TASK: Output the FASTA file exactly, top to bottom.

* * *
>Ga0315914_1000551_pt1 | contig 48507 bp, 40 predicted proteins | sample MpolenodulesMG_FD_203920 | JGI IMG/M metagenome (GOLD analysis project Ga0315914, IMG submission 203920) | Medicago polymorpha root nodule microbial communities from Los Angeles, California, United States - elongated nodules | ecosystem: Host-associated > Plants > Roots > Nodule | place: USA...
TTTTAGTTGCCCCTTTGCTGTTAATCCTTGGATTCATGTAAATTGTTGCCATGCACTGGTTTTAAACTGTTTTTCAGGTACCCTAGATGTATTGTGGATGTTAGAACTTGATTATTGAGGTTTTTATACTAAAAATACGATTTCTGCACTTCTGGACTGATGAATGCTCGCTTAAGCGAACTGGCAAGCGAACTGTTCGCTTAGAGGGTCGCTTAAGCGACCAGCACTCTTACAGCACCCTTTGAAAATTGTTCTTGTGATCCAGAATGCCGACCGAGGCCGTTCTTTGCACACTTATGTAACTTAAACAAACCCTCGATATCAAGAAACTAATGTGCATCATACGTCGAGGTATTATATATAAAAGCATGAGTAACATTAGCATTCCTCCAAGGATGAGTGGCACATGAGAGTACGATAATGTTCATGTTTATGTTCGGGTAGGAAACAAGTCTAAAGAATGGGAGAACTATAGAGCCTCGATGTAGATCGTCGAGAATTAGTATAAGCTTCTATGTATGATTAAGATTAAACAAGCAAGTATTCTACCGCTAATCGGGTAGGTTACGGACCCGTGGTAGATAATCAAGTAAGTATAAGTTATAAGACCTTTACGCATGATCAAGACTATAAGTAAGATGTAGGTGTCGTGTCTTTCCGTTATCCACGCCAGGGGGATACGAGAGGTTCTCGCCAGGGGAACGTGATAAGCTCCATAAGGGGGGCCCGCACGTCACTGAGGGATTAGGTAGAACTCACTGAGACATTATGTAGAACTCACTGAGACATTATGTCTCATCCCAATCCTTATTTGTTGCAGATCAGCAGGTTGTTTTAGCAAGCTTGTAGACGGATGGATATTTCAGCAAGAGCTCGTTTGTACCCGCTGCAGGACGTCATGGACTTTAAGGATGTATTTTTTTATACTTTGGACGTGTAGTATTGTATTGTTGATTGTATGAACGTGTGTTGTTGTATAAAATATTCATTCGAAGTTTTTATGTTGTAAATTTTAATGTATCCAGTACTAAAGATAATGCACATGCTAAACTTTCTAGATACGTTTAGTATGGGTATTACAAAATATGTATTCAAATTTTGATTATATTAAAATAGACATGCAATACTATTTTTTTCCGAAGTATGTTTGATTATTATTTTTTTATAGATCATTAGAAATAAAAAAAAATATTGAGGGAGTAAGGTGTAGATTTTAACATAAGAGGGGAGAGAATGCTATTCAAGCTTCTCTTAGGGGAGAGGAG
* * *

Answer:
>Ga0315914_1000551_pt1 | contig 48507 bp, 40 predicted proteins | sample MpolenodulesMG_FD_203920 | JGI IMG/M metagenome (GOLD analysis project Ga0315914, IMG submission 203920) | Medicago polymorpha root nodule microbial communities from Los Angeles, California, United States - elongated nodules | ecosystem: Host-associated > Plants > Roots > Nodule | place: USA...
TTTTAGTTGCCCCTTTGCTGTTAATCCTTGGATTCATGTAAATTGTTGCCATGCACTGGTTTTAAACTGTTTTTCAGGTACCCTAGATGTATTGTGGATGTTAGAACTTGATTATTGAGGTTTTTATACTAAAAATACGATTTCTGCACTTCTGGACTGATGAATGCTCGCTTAAGCGAACTGGCAAGCGAACTGTTCGCTTAGAGGGTCGCTTAAGCGACCAGCACTCTTACAGCACCCTTTGAAAATTGTTCTTGTGATCCAGAATGCCGACCGAGGCCGTTCTTTGCACACTTATGTAACTTAAACAAACCCTCGATATCAAGAAACTAATGTGCATCATACGTCGAGGTATTATATATAAAAGCATGAGTAACATTAGCATTCCTCCAAGGATGAGTGGCACATGAGAGTACGATAATGTTCATGTTTATGTTCGGGTAGGAAACAAGTCTAAAGAATGGGAGAACTATAGAGCCTCGATGTAGATCGTCGAGAATTAGTATAAGCTTCTATGTATGATTAAGATTAAACAAGCAAGTATTCTACCGCTAATCGGGTAGGTTACGGACCCGTGGTAGATAATCAAGTAAGTATAAGTTATAAGACCTTTACGCATGATCAAGACTATAAGTAAGATGTAGGTGTCGTGTCTTTCCGTTATCCACGCCAGGGGGATACGAGAGGTTCTCGCCAGGGGAACGTGATAAGCTCCATAAGGGGGGCCCGCACGTCACTGAGGGATTAGGTAGAACTCACTGAGACATTATGTAGAACTCACTGAGACATTATGTCTCATCCCAATCCTTATTTGTTGCAGATCAGCAGGTTGTTTTAGCAAGCTTGTAGACGGATGGATATTTCAGCAAGAGCTCGTTTGTACCCGCTGCAGGACGTCATGGACTTTAAGGATGTATTTTTTTATACTTTGGACGTGTAGTATTGTATTGTTGATTGTATGAACGTGTGTTGTTGTATAAAATATTCATTCGAAGTTTTTATGTTGTAAATTTTAATGTATCCAGTACTAAAGATAATGCACATGCTAAACTTTCTAGATACGTTTAGTATGGGTATTACAAAATATGTATTCAAATTTTGATTATATTAAAATAGACATGCAATACTATTTTTTTCCGAAGTATGTTTGATTATTATTTTTTTATAGATCATTAGAAATAAAAAAAAATATTGAGGGAGTAAGGTGTAGATTTTAACATAAGAGGGGAGAGAATGCTATTCAAGCTTCTCTTAGGGGAGAGGAG